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The birds of Christmas Island

The birds of Christmas Island

The Indian Ocean Territory of Christmas Island is home to many famous endemic bird species including the Golden Bosun, Frigate bird and Abbott's Booby. The island is where I first developed my love for observing bird behaviour.

This love for birds is shared amongst many of my vagrant human friends. 

Quick ornithology lesson - 'vagrant' refers to one who has strayed from her usual migratory path

A wonderful thing about birds is that you can learn so much through simple observation. Their anatomy is carefully designed to suit their needs - for example, the size of their bill gives clues to the type of food they eat, their wingspan varies depending on the distance or speed of flight they need, and the colour of their plumage is unique to their geography. Watching a bird's behaviour involves taking note of whether they're alone or part of a flock, are they flying high in the sky or skipping through underbrush and over time you can observe for yourself, their evolutionary lifestyles - are they migratory birds, do they feed on insects in the grass or dive for fish in the ocean?

In medicine, observation is a clinical skill learnt in the early years of uni but often supplanted by diagnostic tests like pathology or imaging. It's something I enjoy with remote work where tests are not easily available and we're forced to recall those rudimentary skills. For example - what is the gait (characteristics of someone's walk) telling us about where someone's pain is? Does their foot drag because they have a spinal nerve impingement? Does their hip drop because they have proximal muscle weakness? Do they toe walk because they have tight calves from distance running?

Back to birds... 

Christmas Island is famous for the beautiful Golden Bosun who I've never caught a close-up photo of, but you can find here at the Natural History Association. It soars high in the sky with a white tail and two long (35cm) golden tail streamers. They are often seen in pairs painting graceful ribbons in the sky. There is a white-tailed morph, locally called the silver bosun who surfs head winds along the cliffs. A particular mother silver-bosun has spent the last few years nesting in the hole of a tree beside the boat ramp.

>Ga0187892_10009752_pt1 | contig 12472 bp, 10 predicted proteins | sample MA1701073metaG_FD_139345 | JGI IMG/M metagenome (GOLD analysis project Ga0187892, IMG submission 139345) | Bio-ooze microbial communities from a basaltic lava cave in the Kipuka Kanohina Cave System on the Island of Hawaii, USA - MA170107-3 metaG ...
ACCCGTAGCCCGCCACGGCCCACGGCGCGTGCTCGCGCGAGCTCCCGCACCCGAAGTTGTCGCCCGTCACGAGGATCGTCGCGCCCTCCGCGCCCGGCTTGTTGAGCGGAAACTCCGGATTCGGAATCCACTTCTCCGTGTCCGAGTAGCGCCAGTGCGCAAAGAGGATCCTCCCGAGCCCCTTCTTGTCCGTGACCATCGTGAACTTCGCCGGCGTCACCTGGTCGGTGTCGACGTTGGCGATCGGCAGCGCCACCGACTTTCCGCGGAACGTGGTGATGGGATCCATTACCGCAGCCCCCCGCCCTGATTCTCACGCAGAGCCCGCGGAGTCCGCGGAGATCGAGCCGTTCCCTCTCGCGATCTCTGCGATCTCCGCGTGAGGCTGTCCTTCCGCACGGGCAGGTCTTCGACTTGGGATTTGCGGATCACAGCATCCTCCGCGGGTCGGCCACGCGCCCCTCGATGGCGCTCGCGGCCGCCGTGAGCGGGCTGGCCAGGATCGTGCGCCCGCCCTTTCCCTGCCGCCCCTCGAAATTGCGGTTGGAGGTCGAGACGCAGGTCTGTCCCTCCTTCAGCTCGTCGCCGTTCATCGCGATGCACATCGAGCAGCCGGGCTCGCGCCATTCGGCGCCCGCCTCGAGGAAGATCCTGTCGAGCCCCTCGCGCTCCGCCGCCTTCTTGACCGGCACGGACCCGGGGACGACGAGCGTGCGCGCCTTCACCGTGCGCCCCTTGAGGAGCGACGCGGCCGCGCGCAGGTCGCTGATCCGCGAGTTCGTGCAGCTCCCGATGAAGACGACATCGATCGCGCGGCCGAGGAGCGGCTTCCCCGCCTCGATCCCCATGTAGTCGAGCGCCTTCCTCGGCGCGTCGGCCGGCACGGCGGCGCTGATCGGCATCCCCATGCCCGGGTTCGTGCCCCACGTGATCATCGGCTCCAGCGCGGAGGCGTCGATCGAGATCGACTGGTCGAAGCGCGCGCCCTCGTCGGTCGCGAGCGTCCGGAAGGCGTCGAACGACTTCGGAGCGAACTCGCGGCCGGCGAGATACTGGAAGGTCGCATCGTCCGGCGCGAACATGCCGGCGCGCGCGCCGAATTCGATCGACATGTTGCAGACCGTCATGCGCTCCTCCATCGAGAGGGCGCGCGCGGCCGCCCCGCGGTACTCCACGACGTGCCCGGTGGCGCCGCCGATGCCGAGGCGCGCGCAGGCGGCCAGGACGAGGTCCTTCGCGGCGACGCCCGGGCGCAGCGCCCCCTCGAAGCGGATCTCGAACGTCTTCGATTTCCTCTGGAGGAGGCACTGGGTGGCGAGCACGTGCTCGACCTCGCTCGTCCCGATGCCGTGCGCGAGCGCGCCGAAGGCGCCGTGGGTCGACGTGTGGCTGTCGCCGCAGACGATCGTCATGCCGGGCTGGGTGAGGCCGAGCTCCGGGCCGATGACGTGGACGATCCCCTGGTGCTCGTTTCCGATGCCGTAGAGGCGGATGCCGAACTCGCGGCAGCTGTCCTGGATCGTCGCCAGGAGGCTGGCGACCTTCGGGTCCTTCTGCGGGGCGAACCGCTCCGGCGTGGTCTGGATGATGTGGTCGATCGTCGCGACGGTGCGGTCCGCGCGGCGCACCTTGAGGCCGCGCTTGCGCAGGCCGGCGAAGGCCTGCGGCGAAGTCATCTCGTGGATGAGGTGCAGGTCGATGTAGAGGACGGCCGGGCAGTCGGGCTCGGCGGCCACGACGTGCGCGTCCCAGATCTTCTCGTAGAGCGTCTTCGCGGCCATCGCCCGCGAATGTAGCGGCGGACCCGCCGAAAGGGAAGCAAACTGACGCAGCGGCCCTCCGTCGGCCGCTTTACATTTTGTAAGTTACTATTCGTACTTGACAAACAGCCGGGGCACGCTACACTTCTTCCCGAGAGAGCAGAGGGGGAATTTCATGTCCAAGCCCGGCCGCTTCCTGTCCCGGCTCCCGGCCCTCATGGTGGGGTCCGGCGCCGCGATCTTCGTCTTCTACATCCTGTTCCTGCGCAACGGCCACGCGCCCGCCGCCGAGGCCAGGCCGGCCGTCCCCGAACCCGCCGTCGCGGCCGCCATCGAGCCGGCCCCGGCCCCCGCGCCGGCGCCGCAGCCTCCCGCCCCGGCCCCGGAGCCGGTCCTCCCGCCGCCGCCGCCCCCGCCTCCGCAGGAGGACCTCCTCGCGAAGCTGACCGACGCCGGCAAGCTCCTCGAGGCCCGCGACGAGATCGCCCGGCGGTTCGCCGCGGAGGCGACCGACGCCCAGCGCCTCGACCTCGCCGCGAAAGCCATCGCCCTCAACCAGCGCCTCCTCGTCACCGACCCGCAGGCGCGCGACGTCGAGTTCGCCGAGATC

The island is also home to the Christmas Island Frigatebird and the Great Frigatebird that are albatross-like birds with wingspans up to 230cm wide. The Great Frigate bird has a bright red pouch under its neck that swells into a shiny balloon when flirting. At the end of a fishing day, Frigatebirds gang together to swoop and hijack fish from returning Booby.

Booby birds are cousins to the flamboyant Blue-footed Booby of the Galapagos Islands. Christmas Island has three members of the Booby family - Red footed, Brown and Abbott's Booby. Red footed Booby can be seen through breeding months as white cotton, dotting the cliff-scape with nests built into coastal trees. Parents fly out to ocean each day to fish, reaching distances up to 150 km and often cruising alongside fishing boats. They return home in the evenings to regurgitate a meal for their babies. Brown Booby nests are found on the ground of rocky clifftops and it's possible to walk close to the fluffy white babies. When people approach, the parent Booby tends to fuss and rearrange fallen sticks around the nest. The endangered Abbott's Booby is named for its black face mask surrounded by white plumage that breeds only on Christmas Island. 

Booby birds are my favourite winged family. Their eyes angle forward (unlike other birds with eyes on the side of their heads) to allow them more precise binocular vision for fishing. This also means that as they fly past you they distinctively turn their head to have a good gawk. When they dive they draw their body and wings into a torpedo shape to reduce wind-drag and water resistance, reaching underwater depths of 25m. 

Shared parenting is important to the Booby, with both male and female birds taking turns to incubate their eggs. Unlike other birds that pluck feathers from their abdomen forming naked 'brooding patches' to warm their eggs when they sit on them, Booby birds' use their feet. Their webbed toes become swollen and hot ,creating an incubation shroud. 

The island is also home to the Hawk Owl, Goshawk, Imperial pigeon and Emerald Dove - a glossy green-purple bird that lives on the rainforest floor and prefers walking to flying and feeds on fallen fruit.

The common Noddy is found around the cliff undersides and is a feisty little bird that likes to swoop as you kayak by. 

Another favourite of mine is the Australian Kestrel who I'm yet to catch a photo of, but I've seen all around the country. This little raptor (bird of prey) tends to take up residence on its favourite perch, antennae or rooftop, spy the victim and take flight. Then after a lazy circle will hover and with a few rapid wing-beats descend silently on its prey... usually a stray baby chicken ... Tragic and thrilling. 

The Victorian Aboriginal Health Service, Fitzroy, Melbourne

The Victorian Aboriginal Health Service, Fitzroy, Melbourne

PHASE, Nepal

PHASE, Nepal